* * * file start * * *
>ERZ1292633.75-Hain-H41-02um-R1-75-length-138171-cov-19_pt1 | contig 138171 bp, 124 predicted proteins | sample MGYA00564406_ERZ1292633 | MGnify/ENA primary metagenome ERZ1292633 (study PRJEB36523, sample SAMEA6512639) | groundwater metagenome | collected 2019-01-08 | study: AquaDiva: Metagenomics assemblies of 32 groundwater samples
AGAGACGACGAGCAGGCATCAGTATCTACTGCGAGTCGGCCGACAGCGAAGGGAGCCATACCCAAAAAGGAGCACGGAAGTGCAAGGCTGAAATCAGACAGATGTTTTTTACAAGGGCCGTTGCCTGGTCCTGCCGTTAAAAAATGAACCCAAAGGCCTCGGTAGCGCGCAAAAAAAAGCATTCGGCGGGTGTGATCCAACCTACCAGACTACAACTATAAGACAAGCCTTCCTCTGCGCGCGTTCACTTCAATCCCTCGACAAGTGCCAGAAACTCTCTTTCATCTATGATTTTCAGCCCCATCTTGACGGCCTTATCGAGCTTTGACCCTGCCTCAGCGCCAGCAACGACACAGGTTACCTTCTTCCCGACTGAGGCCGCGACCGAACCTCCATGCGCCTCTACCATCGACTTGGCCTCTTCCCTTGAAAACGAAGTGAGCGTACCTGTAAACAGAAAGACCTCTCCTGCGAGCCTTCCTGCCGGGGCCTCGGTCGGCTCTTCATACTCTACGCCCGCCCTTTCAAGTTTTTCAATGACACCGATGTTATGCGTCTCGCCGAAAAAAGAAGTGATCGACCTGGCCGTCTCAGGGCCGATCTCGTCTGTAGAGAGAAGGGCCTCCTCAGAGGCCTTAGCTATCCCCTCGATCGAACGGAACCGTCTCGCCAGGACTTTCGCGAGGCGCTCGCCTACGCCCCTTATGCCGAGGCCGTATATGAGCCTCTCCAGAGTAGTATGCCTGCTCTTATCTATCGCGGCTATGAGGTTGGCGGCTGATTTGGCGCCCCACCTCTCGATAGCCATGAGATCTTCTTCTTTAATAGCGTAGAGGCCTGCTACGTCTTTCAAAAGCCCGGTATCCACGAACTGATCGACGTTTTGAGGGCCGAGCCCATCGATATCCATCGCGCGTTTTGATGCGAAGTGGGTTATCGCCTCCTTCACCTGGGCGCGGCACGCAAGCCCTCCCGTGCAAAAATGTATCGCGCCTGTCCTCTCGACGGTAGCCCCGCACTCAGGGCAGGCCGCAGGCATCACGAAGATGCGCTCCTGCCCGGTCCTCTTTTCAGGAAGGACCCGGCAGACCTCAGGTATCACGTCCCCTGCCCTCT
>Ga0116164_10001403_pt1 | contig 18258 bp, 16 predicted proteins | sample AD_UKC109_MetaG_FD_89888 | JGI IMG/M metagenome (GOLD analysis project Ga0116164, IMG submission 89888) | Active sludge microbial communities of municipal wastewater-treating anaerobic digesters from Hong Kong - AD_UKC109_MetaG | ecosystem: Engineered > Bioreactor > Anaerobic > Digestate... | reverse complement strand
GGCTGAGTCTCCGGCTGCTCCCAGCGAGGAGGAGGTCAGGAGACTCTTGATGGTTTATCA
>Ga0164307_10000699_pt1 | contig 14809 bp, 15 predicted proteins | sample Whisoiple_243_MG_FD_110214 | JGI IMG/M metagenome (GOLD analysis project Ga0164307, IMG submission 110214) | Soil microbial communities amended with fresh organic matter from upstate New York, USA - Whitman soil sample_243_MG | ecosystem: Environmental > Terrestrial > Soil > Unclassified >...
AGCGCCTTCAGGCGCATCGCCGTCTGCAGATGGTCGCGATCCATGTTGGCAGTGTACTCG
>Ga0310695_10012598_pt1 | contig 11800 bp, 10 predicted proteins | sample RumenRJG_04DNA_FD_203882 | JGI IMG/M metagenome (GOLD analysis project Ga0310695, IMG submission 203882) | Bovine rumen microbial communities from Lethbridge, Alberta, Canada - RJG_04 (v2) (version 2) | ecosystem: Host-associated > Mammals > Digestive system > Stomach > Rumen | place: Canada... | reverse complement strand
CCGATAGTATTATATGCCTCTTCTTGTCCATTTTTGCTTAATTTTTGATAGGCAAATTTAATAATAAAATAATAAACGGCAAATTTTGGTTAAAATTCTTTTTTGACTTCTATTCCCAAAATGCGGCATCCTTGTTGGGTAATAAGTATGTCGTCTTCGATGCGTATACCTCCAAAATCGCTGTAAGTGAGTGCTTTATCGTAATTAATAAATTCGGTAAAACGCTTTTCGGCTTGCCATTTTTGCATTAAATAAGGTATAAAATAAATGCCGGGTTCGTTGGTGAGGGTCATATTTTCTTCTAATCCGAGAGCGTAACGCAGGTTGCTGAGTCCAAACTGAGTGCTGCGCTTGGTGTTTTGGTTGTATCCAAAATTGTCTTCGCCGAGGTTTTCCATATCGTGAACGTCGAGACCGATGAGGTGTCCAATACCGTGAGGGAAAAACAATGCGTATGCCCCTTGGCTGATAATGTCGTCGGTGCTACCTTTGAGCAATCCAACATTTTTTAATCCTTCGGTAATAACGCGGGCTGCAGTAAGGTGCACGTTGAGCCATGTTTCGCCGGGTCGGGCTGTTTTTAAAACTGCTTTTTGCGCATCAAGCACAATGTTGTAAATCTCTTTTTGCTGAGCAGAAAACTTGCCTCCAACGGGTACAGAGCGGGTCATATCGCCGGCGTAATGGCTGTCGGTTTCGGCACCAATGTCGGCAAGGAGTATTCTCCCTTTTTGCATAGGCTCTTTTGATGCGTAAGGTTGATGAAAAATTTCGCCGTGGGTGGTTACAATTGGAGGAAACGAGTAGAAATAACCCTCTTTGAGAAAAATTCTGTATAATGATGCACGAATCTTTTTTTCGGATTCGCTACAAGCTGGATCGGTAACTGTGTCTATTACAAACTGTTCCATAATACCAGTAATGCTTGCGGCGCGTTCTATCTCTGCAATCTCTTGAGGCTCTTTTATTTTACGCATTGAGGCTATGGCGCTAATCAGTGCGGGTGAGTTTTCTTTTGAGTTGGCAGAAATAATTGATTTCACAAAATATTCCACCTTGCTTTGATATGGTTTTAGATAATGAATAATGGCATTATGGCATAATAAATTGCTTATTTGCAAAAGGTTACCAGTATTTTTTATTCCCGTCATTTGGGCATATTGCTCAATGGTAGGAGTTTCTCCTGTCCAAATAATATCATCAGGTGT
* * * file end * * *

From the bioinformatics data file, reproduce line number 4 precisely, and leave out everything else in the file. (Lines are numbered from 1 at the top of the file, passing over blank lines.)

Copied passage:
GGCTGAGTCTCCGGCTGCTCCCAGCGAGGAGGAGGTCAGGAGACTCTTGATGGTTTATCA